For double-sided boards I tape the two layers of Press-n-Peel film to two scraps of PCB at the edges so that I can get the two layers well aligned, then put the PCB blank in and feed it through the laminator. Here are some pictures to illustrate:

The bottom (left) and top (right) of a simple double-sided board (the top one is printed out mirrored so they overlay when its turned over). Normally I would print onto the blue Press-n-Peel film, just using paper here for illustration.

With one side taped to the scrap PCB (left side) and the printed sides facing each other, hold them up to the light and align the other one so that all the holes and the board outline line up.

Here they are both stuck to the PCB scrap. You can now put the clean blank PCB between the two (probably best to tape it to both sides to avoid any movement) and run it through the laminator (or iron it) to transfer the toner onto the PCB.

You can tape the two pieces of film or paper together without using the scrap of PCB, but when you put the blank PCB between them you can get some relative movement as they flex around the thick PCB. With the scrap piece the same thickness as the blank PCB they stay in the right place.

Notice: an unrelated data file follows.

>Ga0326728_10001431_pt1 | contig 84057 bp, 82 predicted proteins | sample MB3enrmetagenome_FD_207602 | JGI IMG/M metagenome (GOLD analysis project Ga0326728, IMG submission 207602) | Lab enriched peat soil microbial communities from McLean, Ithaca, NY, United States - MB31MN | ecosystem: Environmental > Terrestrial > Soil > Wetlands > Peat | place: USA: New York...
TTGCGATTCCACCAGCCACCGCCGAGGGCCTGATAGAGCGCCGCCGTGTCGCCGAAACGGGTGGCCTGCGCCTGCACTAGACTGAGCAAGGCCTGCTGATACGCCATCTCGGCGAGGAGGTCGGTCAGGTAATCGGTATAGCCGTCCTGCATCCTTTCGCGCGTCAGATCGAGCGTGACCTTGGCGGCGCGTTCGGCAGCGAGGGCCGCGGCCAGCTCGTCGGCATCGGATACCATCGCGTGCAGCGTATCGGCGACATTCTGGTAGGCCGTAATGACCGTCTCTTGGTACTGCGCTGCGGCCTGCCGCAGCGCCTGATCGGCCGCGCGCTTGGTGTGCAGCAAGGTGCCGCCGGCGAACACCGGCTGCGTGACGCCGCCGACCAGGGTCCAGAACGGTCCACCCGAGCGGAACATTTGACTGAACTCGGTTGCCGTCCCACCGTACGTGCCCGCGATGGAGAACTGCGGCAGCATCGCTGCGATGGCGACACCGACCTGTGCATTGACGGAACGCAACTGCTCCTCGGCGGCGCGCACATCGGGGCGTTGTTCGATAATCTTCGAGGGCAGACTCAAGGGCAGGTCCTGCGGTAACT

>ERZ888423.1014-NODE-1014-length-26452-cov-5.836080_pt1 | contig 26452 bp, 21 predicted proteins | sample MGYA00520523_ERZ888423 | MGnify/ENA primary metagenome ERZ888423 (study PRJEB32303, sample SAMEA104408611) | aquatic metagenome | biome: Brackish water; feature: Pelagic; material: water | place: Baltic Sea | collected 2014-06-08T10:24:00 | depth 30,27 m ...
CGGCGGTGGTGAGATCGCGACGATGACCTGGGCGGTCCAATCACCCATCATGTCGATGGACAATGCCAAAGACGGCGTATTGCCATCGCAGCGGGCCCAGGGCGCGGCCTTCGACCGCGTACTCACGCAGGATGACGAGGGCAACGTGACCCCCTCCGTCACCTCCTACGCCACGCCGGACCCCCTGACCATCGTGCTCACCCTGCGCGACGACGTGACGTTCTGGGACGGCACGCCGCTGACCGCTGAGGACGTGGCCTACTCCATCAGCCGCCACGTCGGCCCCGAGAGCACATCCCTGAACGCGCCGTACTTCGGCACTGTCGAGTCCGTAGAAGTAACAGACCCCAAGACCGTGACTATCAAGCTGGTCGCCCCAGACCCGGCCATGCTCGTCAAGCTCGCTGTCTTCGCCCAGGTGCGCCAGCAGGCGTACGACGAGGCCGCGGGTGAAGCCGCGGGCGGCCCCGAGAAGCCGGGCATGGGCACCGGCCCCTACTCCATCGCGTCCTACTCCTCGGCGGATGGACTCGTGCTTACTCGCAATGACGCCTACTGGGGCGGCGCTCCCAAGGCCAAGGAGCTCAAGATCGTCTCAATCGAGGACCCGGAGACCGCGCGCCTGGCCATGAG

A bench drill is good for any drilling. I use drills down to 0.5 mm diameter but with 3 mm shanks so they are easily held in the drill chuck.

For through holes I solder thin copper wire to the pads on either side. The wire comes from a multi-core flexible cable; individual strands are or about 0.2 mm or 8 mil diameter. This takes some time!

And to solder I place solder paste with a fine-tipped syringe, place parts with fine tweezers then reflow in an electric frying pan. A few more pictures:

Syringing solder paste onto SMD pads.

Placing component with tweezers

A finshed board - the PCB was professionally made but I assembled components and soldered as described here. These are 0402-size resistors and capacitors (quite small, amazingly easy to lose), an accelerometer in a QFN-16 package (4x4 mm) and a memory chip in an 8 pin leadless package, similar size to a SOIC-8. (This is part of a small accelerometer data logger, see vastmotion.com.au).

Good luck!

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Could you describe in a bit more detail the method you use for double sided boards? Do you have pictures of your process or a link(s) you perfected your process from? Also I would be very interested in more details concerning the use of solder paste. Thx! –  ThaKidd Nov 22 '10 at 9:29
Yes, that was a bit sketchy! I've added some pictures to illustrate the process. –  John Gallant Nov 22 '10 at 11:15
Excellent answer John. Hope this takes top spot. –  Mr. Hedgehog Nov 23 '10 at 22:32